Wednesday, July 2, 2014

Batman Vol. 1: The Court of Owls

by Scott Snyder, Greg Capullo and Jonathan Glapion
(May 15th, 2012, DC Comics)

(Note: This is a New 52 relaunch so no previous Batman knowledge is necessary.)

Book description: When Batman is called to the scene of a murder, he finds that the victim has left him a mysterious message: "Bruce Wayne will die tomorrow". As he begins to unravel the mystery of this John Doe's death, he's drawn to the dark heart of his city's lore. Someone wants Batman to believe that the Court of Owls -- a secret society thought to rule Gotham from the shadows since time immemorial -- really exists. But does it? And if so, has the Dark Knight finally met his match?


The Court of Owls is quintessential Batman. The plotting is outstanding. Its tight, intriguing, fast-paced, and imbued with a real sense of looming danger. But it's not only that. Its that the writer perfectly communicates the significance of the events taking place; no occurrence ever feels throwaway or poorly-developed.

Batman is extremely well-drawn. Synder really appreciates the nuances of the character: the scientist, the strategist and the detective, and flawlessly conveys each trait. He also understands Bruce's hubris, his obsessiveness and his possessiveness of Gotham. But his vulnerability during one episode in particular humanizes him, a rare feat. The secondary characters, from wry Alfred to straight-laced Gordon, are also pitch-perfect.

The Court of Owls, a group of villains that have secretly ruled Gotham since colonial times, are a truly worthy addition to the Batman pantheon. It's extraordinary that the reader doesn't feel that the Court is a recent addition. Details like the nursery rhyme make them feel just as powerful and entrenched in Gotham urban myth as even the most classic Batman evildoers. This allows the story to take a decidedly historical turn with a conspiracy that, literally, spans ages.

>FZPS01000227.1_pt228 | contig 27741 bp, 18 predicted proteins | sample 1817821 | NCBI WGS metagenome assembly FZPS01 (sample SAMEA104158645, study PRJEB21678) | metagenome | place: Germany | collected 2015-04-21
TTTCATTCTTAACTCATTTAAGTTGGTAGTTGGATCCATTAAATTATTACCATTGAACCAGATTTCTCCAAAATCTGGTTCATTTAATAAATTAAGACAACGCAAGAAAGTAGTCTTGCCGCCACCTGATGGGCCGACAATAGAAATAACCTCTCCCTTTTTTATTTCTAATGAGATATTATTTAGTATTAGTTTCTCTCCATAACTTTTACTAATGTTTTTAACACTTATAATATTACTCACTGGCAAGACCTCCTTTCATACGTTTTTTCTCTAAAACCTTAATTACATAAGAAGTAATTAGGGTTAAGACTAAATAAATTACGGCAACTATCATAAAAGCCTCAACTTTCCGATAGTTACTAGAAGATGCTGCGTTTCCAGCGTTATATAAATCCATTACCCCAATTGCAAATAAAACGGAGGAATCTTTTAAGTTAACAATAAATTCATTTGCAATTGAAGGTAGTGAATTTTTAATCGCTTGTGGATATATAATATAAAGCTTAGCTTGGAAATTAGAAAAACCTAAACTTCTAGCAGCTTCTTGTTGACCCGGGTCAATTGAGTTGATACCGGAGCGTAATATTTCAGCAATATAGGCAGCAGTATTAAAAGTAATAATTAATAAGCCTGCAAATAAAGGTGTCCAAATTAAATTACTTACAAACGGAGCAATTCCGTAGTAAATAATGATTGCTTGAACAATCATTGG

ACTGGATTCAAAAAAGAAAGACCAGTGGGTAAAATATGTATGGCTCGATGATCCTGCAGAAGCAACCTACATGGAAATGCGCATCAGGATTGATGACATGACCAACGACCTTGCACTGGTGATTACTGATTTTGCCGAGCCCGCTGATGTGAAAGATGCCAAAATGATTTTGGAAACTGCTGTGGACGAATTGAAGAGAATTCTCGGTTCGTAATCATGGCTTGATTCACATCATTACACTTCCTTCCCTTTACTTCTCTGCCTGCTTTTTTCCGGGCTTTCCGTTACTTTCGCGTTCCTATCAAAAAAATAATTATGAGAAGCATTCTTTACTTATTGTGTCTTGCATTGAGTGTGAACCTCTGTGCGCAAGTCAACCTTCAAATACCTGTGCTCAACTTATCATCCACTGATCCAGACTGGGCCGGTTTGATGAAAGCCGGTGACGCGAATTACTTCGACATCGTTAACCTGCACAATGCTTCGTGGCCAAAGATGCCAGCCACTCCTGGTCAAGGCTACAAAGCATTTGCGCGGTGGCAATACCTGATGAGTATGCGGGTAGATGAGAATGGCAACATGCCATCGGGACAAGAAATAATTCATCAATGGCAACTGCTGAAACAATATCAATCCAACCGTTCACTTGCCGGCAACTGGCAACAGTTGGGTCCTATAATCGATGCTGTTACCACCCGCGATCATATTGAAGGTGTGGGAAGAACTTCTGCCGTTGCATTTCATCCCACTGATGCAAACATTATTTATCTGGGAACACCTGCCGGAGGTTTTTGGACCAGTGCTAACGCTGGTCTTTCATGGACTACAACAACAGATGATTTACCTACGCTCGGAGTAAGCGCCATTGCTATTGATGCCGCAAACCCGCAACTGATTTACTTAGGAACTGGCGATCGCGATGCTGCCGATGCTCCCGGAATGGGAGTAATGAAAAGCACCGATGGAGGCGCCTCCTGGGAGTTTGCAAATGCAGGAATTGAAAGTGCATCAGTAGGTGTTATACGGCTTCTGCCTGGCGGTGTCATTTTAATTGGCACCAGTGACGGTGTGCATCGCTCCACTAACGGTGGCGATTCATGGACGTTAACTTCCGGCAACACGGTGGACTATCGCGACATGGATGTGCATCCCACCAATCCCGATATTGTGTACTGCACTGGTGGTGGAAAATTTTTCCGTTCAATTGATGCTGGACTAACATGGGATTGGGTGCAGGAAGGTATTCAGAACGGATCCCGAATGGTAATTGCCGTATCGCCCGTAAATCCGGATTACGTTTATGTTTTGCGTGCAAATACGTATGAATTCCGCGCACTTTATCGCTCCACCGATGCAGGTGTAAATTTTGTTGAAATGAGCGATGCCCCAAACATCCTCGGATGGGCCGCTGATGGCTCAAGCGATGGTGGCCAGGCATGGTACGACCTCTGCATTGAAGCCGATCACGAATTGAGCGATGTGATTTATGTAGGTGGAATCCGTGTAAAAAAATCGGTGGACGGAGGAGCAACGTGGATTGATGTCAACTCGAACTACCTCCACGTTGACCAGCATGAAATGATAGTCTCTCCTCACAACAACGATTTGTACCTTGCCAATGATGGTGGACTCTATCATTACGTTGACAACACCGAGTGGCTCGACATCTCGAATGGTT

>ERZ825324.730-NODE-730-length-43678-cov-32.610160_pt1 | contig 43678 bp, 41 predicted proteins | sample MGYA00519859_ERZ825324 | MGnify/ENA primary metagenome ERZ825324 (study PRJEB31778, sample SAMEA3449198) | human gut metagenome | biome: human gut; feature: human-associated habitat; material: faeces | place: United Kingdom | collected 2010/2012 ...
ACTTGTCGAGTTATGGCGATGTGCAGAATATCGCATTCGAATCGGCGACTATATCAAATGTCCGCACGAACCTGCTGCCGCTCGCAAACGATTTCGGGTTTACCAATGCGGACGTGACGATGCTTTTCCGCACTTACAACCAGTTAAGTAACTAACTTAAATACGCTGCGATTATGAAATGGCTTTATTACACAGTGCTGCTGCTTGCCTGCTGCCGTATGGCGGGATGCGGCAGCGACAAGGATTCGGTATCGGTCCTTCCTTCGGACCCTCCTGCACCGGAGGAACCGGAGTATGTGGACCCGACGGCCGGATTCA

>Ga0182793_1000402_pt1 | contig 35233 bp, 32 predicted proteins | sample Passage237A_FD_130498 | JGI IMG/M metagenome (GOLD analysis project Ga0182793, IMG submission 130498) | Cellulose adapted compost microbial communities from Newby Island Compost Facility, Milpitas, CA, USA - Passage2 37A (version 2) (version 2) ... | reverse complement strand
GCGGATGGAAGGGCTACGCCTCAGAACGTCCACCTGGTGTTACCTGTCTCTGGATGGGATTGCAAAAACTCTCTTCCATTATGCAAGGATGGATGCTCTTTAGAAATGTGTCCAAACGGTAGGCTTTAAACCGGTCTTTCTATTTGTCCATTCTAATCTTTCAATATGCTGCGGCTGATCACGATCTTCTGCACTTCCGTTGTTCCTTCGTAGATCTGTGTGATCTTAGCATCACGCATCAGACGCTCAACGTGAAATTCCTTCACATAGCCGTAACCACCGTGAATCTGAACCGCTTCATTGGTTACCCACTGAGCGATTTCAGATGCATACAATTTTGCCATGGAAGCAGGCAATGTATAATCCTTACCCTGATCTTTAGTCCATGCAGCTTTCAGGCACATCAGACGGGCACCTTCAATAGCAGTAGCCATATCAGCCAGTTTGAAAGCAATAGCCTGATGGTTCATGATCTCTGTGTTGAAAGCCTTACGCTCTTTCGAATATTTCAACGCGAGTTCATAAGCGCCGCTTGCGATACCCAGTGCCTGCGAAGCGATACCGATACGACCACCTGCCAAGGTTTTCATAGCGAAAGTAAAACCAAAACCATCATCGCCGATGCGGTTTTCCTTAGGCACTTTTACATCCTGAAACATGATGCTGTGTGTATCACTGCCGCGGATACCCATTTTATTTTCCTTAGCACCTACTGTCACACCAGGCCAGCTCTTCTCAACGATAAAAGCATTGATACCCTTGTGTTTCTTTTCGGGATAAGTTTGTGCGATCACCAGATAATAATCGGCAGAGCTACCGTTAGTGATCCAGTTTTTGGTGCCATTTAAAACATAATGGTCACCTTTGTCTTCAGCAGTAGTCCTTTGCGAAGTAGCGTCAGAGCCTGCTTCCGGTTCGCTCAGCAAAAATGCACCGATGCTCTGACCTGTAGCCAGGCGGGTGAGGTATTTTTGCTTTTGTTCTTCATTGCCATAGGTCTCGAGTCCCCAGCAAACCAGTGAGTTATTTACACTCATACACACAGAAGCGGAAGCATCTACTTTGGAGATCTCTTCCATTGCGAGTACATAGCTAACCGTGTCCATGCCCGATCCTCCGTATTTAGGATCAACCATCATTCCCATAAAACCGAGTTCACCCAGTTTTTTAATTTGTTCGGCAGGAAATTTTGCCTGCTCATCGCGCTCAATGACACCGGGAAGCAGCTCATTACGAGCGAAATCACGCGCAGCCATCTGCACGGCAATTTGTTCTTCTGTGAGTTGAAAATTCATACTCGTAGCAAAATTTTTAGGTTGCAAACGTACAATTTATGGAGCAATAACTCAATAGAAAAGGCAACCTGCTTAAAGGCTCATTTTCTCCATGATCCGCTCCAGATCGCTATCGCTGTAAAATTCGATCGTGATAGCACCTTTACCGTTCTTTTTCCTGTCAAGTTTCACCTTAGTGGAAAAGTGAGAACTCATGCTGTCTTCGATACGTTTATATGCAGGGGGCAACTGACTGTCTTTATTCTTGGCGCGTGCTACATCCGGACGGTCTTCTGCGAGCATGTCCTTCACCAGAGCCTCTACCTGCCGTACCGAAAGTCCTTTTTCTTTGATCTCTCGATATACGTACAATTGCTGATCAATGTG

The artwork is superb. Renowned penciller Greg Capullo and the other artists' illustration is atmospheric without ever being gratuitous in its gore, or too dark. The drawings of action sequences so perfectly depict key moments that readers will feel like they're walking the Gotham streets with the Dark Knight. 

Verdict: Transcending its genre, The Court of Owls is a highly sophisticated tribute to Gotham that acts as both a dark, thrilling adventure story and an exceptional introduction to some of the best villains Gotham has ever seen.

Rating: (10/10)

Recommended for ages 12 and up, but I'd take a look before giving it to children.

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